Journal: Nature Communications
Affiliations: 9Go to article
Detecting eye disease with graphene lenses
© David Díez Barrio/Getty
Soft contact lenses made from graphene could make diagnosing eye diseases less irritating and more accurate.
Electroretinography uses a contact lens studded with electrodes to detect electrical signals from the retina as it processes incoming light and sends information to the brain. The lenses are usually hard, causing discomfort, and electrodes can partially block the light, making readings inaccurate.
A team that included researchers from Peking University created a soft contact lens using microscopic graphene electrodes that do not block incoming light. They grew the graphene layer directly onto a cornea-shaped mould to make it perfectly fit the eye so that tears could not disrupt the signals.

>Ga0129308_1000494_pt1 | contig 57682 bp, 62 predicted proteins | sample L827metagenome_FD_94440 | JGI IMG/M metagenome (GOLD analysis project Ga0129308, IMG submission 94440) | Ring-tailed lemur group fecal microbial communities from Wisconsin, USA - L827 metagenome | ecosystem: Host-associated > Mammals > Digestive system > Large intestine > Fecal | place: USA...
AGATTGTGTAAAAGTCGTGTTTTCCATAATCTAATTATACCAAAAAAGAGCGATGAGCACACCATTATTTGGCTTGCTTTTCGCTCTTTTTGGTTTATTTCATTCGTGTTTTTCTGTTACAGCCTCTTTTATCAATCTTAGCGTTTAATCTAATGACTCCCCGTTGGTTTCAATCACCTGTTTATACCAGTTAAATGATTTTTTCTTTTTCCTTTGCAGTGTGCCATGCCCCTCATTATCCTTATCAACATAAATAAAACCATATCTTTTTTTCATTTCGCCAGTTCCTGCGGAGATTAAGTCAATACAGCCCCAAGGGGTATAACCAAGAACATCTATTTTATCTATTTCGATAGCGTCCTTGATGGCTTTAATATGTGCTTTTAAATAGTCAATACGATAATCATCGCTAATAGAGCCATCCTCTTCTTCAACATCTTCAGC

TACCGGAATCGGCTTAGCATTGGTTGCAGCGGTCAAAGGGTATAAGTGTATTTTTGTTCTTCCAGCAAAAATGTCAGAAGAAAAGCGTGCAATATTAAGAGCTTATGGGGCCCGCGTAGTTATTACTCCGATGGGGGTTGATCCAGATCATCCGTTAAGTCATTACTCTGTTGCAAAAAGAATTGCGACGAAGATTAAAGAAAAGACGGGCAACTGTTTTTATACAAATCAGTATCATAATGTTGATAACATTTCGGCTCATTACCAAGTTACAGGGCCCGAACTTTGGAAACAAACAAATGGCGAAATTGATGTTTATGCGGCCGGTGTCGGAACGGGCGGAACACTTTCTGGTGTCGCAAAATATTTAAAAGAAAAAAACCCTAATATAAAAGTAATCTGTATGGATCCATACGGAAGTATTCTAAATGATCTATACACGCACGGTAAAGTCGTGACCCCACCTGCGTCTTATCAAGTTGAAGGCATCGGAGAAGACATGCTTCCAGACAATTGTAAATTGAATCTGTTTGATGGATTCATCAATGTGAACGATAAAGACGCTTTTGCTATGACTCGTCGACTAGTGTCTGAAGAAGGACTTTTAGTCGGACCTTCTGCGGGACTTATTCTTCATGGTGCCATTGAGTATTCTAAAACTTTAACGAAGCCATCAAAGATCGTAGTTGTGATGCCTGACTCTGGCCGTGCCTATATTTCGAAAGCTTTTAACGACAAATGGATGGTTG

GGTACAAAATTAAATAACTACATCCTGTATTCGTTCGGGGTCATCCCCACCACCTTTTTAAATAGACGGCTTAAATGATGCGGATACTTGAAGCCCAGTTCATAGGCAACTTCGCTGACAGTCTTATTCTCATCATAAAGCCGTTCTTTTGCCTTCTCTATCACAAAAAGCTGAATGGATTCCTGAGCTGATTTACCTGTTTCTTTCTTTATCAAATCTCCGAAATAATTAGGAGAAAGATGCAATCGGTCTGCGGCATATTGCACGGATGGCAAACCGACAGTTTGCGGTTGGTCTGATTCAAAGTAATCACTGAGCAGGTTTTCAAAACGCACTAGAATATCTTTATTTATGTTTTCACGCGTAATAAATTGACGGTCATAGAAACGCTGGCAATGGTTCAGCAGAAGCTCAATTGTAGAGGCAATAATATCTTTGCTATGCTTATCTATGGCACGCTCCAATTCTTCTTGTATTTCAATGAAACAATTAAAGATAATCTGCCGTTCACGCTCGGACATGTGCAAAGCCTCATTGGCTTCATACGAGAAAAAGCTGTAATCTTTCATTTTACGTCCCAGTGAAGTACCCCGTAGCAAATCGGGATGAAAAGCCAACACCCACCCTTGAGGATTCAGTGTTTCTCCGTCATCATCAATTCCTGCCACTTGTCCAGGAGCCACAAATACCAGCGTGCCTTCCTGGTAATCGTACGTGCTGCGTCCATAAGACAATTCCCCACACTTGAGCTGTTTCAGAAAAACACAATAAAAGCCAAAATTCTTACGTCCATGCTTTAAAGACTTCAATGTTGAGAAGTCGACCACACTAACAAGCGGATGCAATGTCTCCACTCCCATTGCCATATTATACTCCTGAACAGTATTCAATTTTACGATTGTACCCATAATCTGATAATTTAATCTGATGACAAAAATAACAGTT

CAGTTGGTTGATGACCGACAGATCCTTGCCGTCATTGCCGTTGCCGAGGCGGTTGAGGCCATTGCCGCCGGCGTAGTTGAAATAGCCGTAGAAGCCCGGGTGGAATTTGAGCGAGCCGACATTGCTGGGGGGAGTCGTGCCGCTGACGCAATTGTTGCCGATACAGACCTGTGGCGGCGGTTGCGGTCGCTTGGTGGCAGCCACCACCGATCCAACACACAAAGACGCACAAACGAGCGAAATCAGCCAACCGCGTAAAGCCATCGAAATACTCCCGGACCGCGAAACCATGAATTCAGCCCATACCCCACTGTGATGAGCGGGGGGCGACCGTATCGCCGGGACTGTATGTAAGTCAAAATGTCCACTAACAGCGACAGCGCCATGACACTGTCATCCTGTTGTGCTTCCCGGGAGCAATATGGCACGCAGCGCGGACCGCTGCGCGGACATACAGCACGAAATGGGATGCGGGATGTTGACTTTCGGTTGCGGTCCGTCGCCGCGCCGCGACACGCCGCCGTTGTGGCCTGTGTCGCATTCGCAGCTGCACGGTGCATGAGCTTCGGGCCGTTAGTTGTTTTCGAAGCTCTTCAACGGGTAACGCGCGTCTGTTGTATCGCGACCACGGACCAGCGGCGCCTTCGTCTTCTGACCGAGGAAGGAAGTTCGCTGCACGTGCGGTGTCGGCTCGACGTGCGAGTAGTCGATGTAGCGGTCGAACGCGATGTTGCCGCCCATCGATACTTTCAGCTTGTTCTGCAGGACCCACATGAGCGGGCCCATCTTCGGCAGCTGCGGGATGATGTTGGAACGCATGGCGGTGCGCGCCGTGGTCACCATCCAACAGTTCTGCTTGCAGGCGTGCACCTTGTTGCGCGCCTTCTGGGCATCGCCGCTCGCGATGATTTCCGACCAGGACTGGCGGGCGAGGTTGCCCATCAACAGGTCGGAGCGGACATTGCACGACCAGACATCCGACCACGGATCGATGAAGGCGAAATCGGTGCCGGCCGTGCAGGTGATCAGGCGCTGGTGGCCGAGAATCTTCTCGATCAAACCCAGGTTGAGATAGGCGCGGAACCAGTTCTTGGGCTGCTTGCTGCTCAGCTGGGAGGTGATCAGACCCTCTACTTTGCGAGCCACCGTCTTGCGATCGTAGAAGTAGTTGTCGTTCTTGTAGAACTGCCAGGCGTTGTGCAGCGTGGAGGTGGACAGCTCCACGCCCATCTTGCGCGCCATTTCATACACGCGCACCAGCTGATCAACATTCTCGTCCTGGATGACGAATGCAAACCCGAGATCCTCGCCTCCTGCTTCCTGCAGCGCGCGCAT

When tested on macaques, the graphene-based lens picked up strong signals across the full cornea without irritating the monkeys’ eyes.
The new lens could help reveal minute glitches in the retina that may have been missed by previous techniques.
- Nature Communications 9, 2334 (2018). doi: 10.1038/s41467-018-04781-w